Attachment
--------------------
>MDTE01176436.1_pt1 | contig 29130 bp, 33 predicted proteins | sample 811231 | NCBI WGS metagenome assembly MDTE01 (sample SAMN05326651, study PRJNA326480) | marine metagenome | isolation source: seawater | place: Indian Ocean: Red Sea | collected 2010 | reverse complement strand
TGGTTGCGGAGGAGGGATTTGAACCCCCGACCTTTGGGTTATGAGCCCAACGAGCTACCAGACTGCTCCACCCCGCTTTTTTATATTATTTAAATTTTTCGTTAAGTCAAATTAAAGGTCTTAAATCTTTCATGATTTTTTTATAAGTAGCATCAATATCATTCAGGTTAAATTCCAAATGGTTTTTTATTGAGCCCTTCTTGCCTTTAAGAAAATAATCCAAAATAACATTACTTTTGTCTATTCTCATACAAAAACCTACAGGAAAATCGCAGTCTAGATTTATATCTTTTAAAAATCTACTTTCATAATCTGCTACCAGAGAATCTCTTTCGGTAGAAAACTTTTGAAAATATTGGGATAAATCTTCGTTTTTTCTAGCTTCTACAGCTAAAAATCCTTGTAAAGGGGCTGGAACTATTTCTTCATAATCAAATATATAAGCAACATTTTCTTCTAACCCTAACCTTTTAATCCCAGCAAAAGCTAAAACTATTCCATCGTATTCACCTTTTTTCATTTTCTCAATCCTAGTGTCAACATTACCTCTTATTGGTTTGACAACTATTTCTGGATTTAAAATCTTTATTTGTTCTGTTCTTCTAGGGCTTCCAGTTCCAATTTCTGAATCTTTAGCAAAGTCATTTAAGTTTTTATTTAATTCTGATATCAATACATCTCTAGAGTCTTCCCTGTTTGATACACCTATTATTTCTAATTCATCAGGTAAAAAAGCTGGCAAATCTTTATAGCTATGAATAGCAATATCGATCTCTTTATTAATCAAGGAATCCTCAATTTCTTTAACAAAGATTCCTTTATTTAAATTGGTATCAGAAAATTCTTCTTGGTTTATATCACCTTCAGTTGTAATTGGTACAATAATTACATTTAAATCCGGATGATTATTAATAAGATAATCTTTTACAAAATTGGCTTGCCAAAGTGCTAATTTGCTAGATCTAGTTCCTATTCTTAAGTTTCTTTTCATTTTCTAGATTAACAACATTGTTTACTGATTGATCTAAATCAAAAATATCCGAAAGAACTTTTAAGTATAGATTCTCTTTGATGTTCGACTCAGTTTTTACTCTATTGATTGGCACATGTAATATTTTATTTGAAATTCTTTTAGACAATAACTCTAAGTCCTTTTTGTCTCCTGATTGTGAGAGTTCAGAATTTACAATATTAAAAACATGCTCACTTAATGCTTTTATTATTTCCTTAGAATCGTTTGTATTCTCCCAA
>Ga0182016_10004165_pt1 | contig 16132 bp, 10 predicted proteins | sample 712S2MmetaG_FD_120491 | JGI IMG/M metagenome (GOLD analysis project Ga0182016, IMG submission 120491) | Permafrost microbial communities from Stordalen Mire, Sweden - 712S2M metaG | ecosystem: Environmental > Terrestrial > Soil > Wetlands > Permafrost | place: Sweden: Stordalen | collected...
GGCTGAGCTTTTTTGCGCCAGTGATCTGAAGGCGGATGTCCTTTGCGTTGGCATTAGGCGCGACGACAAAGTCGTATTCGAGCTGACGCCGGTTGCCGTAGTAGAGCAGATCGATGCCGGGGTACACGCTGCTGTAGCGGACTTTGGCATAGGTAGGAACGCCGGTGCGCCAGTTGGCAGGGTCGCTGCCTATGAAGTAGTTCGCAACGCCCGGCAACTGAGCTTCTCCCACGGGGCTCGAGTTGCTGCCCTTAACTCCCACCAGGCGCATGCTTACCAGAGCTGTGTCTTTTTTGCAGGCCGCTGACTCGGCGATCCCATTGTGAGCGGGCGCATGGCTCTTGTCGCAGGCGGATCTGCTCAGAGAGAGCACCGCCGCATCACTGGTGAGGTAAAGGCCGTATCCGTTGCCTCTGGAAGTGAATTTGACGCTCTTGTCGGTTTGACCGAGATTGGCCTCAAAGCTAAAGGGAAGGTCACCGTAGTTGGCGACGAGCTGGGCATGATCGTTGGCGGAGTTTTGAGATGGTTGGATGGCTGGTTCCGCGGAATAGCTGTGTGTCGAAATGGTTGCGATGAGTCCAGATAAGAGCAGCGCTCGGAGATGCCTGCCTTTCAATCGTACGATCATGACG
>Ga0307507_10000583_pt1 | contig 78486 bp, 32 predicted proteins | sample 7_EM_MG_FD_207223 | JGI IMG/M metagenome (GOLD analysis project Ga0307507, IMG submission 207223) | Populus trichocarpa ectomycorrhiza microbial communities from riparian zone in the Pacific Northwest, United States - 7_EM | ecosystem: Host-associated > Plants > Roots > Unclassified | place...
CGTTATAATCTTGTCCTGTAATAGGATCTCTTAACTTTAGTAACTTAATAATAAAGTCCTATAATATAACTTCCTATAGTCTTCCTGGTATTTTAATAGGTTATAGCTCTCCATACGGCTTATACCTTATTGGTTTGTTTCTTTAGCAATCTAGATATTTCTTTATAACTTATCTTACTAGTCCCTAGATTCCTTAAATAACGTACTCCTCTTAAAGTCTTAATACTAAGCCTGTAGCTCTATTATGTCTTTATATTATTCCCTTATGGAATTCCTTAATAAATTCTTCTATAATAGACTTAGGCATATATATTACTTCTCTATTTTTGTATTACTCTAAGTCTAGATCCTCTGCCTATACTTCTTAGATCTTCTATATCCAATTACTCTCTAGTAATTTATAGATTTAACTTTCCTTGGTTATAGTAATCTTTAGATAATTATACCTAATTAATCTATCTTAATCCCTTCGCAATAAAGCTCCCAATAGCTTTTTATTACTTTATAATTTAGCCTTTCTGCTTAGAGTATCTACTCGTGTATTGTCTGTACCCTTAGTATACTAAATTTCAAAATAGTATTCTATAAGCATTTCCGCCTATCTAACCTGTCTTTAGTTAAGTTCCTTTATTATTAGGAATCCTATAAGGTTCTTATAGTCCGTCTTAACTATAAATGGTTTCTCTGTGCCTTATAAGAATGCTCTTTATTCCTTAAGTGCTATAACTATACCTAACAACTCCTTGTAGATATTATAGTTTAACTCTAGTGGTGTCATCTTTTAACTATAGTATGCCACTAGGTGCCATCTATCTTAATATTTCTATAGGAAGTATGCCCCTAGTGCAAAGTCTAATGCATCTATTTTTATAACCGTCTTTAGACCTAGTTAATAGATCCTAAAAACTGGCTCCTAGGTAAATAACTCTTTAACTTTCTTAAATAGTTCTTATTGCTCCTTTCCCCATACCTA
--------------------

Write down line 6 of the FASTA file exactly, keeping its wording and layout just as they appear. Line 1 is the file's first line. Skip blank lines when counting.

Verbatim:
CGTTATAATCTTGTCCTGTAATAGGATCTCTTAACTTTAGTAACTTAATAATAAAGTCCTATAATATAACTTCCTATAGTCTTCCTGGTATTTTAATAGGTTATAGCTCTCCATACGGCTTATACCTTATTGGTTTGTTTCTTTAGCAATCTAGATATTTCTTTATAACTTATCTTACTAGTCCCTAGATTCCTTAAATAACGTACTCCTCTTAAAGTCTTAATACTAAGCCTGTAGCTCTATTATGTCTTTATATTATTCCCTTATGGAATTCCTTAATAAATTCTTCTATAATAGACTTAGGCATATATATTACTTCTCTATTTTTGTATTACTCTAAGTCTAGATCCTCTGCCTATACTTCTTAGATCTTCTATATCCAATTACTCTCTAGTAATTTATAGATTTAACTTTCCTTGGTTATAGTAATCTTTAGATAATTATACCTAATTAATCTATCTTAATCCCTTCGCAATAAAGCTCCCAATAGCTTTTTATTACTTTATAATTTAGCCTTTCTGCTTAGAGTATCTACTCGTGTATTGTCTGTACCCTTAGTATACTAAATTTCAAAATAGTATTCTATAAGCATTTCCGCCTATCTAACCTGTCTTTAGTTAAGTTCCTTTATTATTAGGAATCCTATAAGGTTCTTATAGTCCGTCTTAACTATAAATGGTTTCTCTGTGCCTTATAAGAATGCTCTTTATTCCTTAAGTGCTATAACTATACCTAACAACTCCTTGTAGATATTATAGTTTAACTCTAGTGGTGTCATCTTTTAACTATAGTATGCCACTAGGTGCCATCTATCTTAATATTTCTATAGGAAGTATGCCCCTAGTGCAAAGTCTAATGCATCTATTTTTATAACCGTCTTTAGACCTAGTTAATAGATCCTAAAAACTGGCTCCTAGGTAAATAACTCTTTAACTTTCTTAAATAGTTCTTATTGCTCCTTTCCCCATACCTA